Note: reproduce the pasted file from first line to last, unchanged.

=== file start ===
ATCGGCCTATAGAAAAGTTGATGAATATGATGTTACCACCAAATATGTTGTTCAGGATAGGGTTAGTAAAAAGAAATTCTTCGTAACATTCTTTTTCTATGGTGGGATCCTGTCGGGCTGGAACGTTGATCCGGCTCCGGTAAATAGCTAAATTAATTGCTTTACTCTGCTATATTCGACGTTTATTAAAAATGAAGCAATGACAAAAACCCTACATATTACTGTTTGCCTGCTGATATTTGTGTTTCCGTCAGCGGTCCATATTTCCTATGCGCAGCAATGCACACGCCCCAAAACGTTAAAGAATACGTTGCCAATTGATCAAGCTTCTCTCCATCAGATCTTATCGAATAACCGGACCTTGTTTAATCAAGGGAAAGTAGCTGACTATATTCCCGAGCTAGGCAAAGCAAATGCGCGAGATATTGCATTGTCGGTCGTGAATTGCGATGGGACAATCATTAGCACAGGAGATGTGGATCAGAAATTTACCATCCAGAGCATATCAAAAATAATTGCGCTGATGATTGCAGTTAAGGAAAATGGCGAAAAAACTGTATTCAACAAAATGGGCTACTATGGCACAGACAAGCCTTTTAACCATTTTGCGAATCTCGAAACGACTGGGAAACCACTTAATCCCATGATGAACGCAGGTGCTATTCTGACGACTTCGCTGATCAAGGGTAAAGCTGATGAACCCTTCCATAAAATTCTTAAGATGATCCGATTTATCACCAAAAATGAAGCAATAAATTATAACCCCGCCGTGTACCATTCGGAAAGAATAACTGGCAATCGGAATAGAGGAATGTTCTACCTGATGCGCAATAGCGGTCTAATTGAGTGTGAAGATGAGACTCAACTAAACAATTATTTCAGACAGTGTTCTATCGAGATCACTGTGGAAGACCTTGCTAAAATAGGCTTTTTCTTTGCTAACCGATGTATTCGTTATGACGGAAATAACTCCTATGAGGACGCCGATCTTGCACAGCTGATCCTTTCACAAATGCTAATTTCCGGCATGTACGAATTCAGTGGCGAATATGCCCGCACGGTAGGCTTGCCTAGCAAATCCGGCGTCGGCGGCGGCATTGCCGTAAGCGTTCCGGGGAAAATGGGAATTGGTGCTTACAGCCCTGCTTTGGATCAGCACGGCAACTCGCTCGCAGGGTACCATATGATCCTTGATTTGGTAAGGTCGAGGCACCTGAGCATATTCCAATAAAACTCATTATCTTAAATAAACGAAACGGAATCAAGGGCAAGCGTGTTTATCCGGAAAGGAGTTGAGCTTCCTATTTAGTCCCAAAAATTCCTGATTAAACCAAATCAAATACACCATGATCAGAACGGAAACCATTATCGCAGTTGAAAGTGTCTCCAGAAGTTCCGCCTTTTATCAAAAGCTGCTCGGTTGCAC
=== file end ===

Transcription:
ATCGGCCTATAGAAAAGTTGATGAATATGATGTTACCACCAAATATGTTGTTCAGGATAGGGTTAGTAAAAAGAAATTCTTCGTAACATTCTTTTTCTATGGTGGGATCCTGTCGGGCTGGAACGTTGATCCGGCTCCGGTAAATAGCTAAATTAATTGCTTTACTCTGCTATATTCGACGTTTATTAAAAATGAAGCAATGACAAAAACCCTACATATTACTGTTTGCCTGCTGATATTTGTGTTTCCGTCAGCGGTCCATATTTCCTATGCGCAGCAATGCACACGCCCCAAAACGTTAAAGAATACGTTGCCAATTGATCAAGCTTCTCTCCATCAGATCTTATCGAATAACCGGACCTTGTTTAATCAAGGGAAAGTAGCTGACTATATTCCCGAGCTAGGCAAAGCAAATGCGCGAGATATTGCATTGTCGGTCGTGAATTGCGATGGGACAATCATTAGCACAGGAGATGTGGATCAGAAATTTACCATCCAGAGCATATCAAAAATAATTGCGCTGATGATTGCAGTTAAGGAAAATGGCGAAAAAACTGTATTCAACAAAATGGGCTACTATGGCACAGACAAGCCTTTTAACCATTTTGCGAATCTCGAAACGACTGGGAAACCACTTAATCCCATGATGAACGCAGGTGCTATTCTGACGACTTCGCTGATCAAGGGTAAAGCTGATGAACCCTTCCATAAAATTCTTAAGATGATCCGATTTATCACCAAAAATGAAGCAATAAATTATAACCCCGCCGTGTACCATTCGGAAAGAATAACTGGCAATCGGAATAGAGGAATGTTCTACCTGATGCGCAATAGCGGTCTAATTGAGTGTGAAGATGAGACTCAACTAAACAATTATTTCAGACAGTGTTCTATCGAGATCACTGTGGAAGACCTTGCTAAAATAGGCTTTTTCTTTGCTAACCGATGTATTCGTTATGACGGAAATAACTCCTATGAGGACGCCGATCTTGCACAGCTGATCCTTTCACAAATGCTAATTTCCGGCATGTACGAATTCAGTGGCGAATATGCCCGCACGGTAGGCTTGCCTAGCAAATCCGGCGTCGGCGGCGGCATTGCCGTAAGCGTTCCGGGGAAAATGGGAATTGGTGCTTACAGCCCTGCTTTGGATCAGCACGGCAACTCGCTCGCAGGGTACCATATGATCCTTGATTTGGTAAGGTCGAGGCACCTGAGCATATTCCAATAAAACTCATTATCTTAAATAAACGAAACGGAATCAAGGGCAAGCGTGTTTATCCGGAAAGGAGTTGAGCTTCCTATTTAGTCCCAAAAATTCCTGATTAAACCAAATCAAATACACCATGATCAGAACGGAAACCATTATCGCAGTTGAAAGTGTCTCCAGAAGTTCCGCCTTTTATCAAAAGCTGCTCGGTTGCAC